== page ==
Ian Schrager (born July 19, 1946) is an American entrepreneur, hotelier and real estate developer, often associated with co-creating the “boutique hotel” category of accommodation. Originally, he gained fame as co-owner and co-founder of Studio 54.
The documentary “Once Were Brothers” chronicles the highs and lows of a famous rock group. Lead guitarist and songwriter Robbie Robertson began touring as a teenager and played for Bob Dylan before joining forces with four other musicians to become The Band. Jeffrey Brown reports.
Stephen Shore’s images from his travels across America in 1972-73 are considered the benchmark for documenting the extraordinary in the ordinary and continue to influence photographers today.
The original edition of American Surfaces, published by Phaidon in 2005, brought together 320 photographs sequenced in the order in which they were originally documented. Now, in the age of Instagram and nearly 50 years after Shore embarked on his cross-country journey, this revised and expanded edition will bring this seminal work back into focus.
Stephen Shore is one of the most influential living photographers. His photographs from the 1970s, taken on road trips across America, established him as a pioneer in the use of color in art photography. He is director of the photography program at Bard College, New York.
Teju Cole is a novelist, photographer, critic, curator, and author. He is the Gore Vidal Professor of the Practice of Creative Writing at Harvard.
The Iso Grifo is a limited production grand tourer automobile manufactured by Italian Iso Autoveicoli S.p.A. between 1965 and 1974. Intended to compete with Ferrari and Maserati GTs, it utilized a series of American power trains and components supplied by Chevrolet and Ford to ensure performance and maximize reliability. Styling was done by Giorgetto Giugiaro at Bertone, while the mechanicals were the work of Giotto Bizzarrini.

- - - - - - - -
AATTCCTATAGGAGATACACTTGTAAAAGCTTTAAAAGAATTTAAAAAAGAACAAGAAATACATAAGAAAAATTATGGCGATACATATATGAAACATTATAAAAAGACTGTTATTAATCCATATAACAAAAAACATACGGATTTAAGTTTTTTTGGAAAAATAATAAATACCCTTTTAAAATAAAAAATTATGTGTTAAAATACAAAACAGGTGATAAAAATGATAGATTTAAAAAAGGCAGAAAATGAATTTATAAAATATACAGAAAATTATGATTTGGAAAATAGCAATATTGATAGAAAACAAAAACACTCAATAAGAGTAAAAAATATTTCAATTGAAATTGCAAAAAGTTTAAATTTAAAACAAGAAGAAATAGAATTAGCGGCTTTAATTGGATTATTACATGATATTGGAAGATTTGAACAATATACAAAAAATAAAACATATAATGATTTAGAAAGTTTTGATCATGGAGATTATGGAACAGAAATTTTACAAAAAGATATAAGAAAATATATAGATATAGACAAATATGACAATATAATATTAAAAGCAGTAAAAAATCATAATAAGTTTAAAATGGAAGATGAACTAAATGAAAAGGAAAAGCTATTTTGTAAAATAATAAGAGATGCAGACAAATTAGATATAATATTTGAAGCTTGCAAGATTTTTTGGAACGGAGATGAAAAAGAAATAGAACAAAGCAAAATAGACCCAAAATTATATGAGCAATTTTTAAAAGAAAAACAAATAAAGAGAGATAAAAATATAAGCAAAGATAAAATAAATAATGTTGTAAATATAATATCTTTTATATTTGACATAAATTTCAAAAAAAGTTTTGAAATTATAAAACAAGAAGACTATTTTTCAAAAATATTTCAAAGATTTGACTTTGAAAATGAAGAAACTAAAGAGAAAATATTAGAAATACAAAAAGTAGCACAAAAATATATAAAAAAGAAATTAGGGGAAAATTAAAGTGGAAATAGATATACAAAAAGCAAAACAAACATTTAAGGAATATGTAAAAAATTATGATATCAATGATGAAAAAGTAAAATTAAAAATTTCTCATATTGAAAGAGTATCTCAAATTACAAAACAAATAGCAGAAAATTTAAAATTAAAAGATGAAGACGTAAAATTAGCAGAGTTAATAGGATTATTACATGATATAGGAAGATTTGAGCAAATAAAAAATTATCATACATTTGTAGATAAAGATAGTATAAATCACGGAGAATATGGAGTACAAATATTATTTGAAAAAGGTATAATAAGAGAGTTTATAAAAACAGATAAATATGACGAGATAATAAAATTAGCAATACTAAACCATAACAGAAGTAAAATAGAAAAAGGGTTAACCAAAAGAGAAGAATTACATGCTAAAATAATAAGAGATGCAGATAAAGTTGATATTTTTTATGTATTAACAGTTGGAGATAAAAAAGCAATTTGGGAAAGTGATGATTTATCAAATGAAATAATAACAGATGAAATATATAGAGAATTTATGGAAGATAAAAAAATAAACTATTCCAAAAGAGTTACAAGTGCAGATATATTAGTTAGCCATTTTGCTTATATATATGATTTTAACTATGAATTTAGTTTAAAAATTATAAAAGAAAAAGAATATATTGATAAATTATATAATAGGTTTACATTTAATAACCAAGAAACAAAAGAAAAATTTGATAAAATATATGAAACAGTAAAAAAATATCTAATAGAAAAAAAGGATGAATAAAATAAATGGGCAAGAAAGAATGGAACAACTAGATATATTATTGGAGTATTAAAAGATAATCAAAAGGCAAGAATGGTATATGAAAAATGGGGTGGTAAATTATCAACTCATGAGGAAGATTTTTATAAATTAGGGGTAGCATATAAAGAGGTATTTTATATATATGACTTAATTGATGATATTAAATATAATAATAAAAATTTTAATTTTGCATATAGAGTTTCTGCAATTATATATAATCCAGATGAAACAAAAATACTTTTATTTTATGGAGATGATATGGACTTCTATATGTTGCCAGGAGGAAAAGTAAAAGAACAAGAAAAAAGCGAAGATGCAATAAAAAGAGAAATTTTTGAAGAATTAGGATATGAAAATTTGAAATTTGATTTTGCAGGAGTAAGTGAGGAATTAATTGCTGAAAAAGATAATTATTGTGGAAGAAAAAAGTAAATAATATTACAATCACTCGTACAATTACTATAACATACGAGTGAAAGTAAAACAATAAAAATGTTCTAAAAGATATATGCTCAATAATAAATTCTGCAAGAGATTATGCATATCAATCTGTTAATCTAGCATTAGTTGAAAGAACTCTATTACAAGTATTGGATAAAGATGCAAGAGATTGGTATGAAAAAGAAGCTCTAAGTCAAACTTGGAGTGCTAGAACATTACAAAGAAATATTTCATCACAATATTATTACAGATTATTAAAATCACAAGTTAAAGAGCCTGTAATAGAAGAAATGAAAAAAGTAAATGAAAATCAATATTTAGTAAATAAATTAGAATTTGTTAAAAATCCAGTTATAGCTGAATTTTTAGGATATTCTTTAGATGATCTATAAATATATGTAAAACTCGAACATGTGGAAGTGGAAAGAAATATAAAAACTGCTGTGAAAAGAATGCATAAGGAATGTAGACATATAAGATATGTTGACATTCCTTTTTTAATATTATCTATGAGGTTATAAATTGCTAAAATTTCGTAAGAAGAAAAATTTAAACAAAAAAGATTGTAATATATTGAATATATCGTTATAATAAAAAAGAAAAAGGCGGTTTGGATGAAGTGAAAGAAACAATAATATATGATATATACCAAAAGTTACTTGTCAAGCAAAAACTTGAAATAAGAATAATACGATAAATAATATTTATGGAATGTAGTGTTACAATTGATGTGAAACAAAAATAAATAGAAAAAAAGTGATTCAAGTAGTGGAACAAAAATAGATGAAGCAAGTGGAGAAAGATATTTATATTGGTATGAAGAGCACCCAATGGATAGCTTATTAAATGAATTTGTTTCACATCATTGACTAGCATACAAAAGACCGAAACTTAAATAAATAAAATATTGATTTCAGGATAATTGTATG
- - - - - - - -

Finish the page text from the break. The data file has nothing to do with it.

The first production GL models appeared in 1965 and were powered by American Chevrolet Corvette small-block 327 (5.4-litre) V8s fitted to American supplied Borg-Warner 4-speed manual transmissions. The 5.4-litre engine developed 300 hp (220 kW) in its standard form and could reach 110 km/h (68 mph) in first gear.
In 1970, a styling change was made to the nose section of the car for the Grifo Series II, It got a sleeker look and hide-away headlights. In the IR-9 “Can Am” version the engine was switched from the 427 engines to the newer even more powerful Chevrolet 454 7.4 litre engine.
Terry Jones, Monty Python founder and Life of Brian director, dies aged 77. Jones, who was diagnosed with dementia in 2015, was the main directing force in Python’s films, as well a prolific creator of TV documentaries and children’s books.
In 1969, Palin and Jones joined Cambridge graduates Cleese and Graham Chapman – along with Idle and animator Terry Gilliam – on a BBC comedy sketch show. Eventually broadcast under the title Monty Python’s Flying Circus, it ran until 1974, with Jones largely writing with Palin (complementing Cleese’s partnership with Chapman). Seemingly chaotic, frequently surreal and formally daring, Monty Python’s Flying Circus would became one of the most influential shows in BBC history, revolutionising comedy formats, spawning scores of catchphrases, and inspiring an entire generation of comedians. Jones’s fondness for female impersonation was a key feature of the show, as was his erudite writing.